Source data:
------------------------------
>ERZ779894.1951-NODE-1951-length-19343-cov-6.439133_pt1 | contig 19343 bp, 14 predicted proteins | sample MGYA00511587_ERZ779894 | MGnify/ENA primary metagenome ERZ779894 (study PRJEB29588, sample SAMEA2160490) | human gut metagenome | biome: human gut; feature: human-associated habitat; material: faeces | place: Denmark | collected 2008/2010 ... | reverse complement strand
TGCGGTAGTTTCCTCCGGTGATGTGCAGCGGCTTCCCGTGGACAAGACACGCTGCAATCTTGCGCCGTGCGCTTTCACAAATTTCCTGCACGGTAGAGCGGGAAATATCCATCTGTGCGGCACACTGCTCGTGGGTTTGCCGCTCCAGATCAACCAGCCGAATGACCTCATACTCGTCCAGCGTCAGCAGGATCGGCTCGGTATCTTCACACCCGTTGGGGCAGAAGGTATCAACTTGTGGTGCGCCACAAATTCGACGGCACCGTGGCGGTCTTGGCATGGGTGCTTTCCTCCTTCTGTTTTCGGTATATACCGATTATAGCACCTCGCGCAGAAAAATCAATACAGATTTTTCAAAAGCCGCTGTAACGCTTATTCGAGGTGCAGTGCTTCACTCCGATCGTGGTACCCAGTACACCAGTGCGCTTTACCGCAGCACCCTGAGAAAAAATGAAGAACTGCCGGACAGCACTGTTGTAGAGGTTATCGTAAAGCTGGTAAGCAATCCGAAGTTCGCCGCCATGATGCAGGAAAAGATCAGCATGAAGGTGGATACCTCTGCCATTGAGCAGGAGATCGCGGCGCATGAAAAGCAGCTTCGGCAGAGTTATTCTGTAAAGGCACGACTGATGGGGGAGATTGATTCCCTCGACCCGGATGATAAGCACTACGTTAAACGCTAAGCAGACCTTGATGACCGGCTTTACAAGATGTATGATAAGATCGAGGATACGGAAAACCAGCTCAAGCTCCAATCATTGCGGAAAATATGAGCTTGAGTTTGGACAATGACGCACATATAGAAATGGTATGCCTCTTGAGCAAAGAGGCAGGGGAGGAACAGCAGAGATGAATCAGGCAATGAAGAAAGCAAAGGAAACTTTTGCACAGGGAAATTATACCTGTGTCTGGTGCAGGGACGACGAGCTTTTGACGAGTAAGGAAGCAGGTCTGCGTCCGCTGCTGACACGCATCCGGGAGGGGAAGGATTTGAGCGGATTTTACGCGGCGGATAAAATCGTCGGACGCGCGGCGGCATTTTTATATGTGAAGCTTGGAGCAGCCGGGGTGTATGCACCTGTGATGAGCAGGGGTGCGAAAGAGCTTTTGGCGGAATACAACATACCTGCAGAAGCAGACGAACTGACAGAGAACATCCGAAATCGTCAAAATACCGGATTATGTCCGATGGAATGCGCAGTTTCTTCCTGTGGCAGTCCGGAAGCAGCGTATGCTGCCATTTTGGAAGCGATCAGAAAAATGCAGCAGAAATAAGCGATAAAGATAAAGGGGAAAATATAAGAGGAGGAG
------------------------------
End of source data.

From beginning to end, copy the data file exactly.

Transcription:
>ERZ779894.1951-NODE-1951-length-19343-cov-6.439133_pt1 | contig 19343 bp, 14 predicted proteins | sample MGYA00511587_ERZ779894 | MGnify/ENA primary metagenome ERZ779894 (study PRJEB29588, sample SAMEA2160490) | human gut metagenome | biome: human gut; feature: human-associated habitat; material: faeces | place: Denmark | collected 2008/2010 ... | reverse complement strand
TGCGGTAGTTTCCTCCGGTGATGTGCAGCGGCTTCCCGTGGACAAGACACGCTGCAATCTTGCGCCGTGCGCTTTCACAAATTTCCTGCACGGTAGAGCGGGAAATATCCATCTGTGCGGCACACTGCTCGTGGGTTTGCCGCTCCAGATCAACCAGCCGAATGACCTCATACTCGTCCAGCGTCAGCAGGATCGGCTCGGTATCTTCACACCCGTTGGGGCAGAAGGTATCAACTTGTGGTGCGCCACAAATTCGACGGCACCGTGGCGGTCTTGGCATGGGTGCTTTCCTCCTTCTGTTTTCGGTATATACCGATTATAGCACCTCGCGCAGAAAAATCAATACAGATTTTTCAAAAGCCGCTGTAACGCTTATTCGAGGTGCAGTGCTTCACTCCGATCGTGGTACCCAGTACACCAGTGCGCTTTACCGCAGCACCCTGAGAAAAAATGAAGAACTGCCGGACAGCACTGTTGTAGAGGTTATCGTAAAGCTGGTAAGCAATCCGAAGTTCGCCGCCATGATGCAGGAAAAGATCAGCATGAAGGTGGATACCTCTGCCATTGAGCAGGAGATCGCGGCGCATGAAAAGCAGCTTCGGCAGAGTTATTCTGTAAAGGCACGACTGATGGGGGAGATTGATTCCCTCGACCCGGATGATAAGCACTACGTTAAACGCTAAGCAGACCTTGATGACCGGCTTTACAAGATGTATGATAAGATCGAGGATACGGAAAACCAGCTCAAGCTCCAATCATTGCGGAAAATATGAGCTTGAGTTTGGACAATGACGCACATATAGAAATGGTATGCCTCTTGAGCAAAGAGGCAGGGGAGGAACAGCAGAGATGAATCAGGCAATGAAGAAAGCAAAGGAAACTTTTGCACAGGGAAATTATACCTGTGTCTGGTGCAGGGACGACGAGCTTTTGACGAGTAAGGAAGCAGGTCTGCGTCCGCTGCTGACACGCATCCGGGAGGGGAAGGATTTGAGCGGATTTTACGCGGCGGATAAAATCGTCGGACGCGCGGCGGCATTTTTATATGTGAAGCTTGGAGCAGCCGGGGTGTATGCACCTGTGATGAGCAGGGGTGCGAAAGAGCTTTTGGCGGAATACAACATACCTGCAGAAGCAGACGAACTGACAGAGAACATCCGAAATCGTCAAAATACCGGATTATGTCCGATGGAATGCGCAGTTTCTTCCTGTGGCAGTCCGGAAGCAGCGTATGCTGCCATTTTGGAAGCGATCAGAAAAATGCAGCAGAAATAAGCGATAAAGATAAAGGGGAAAATATAAGAGGAGGAG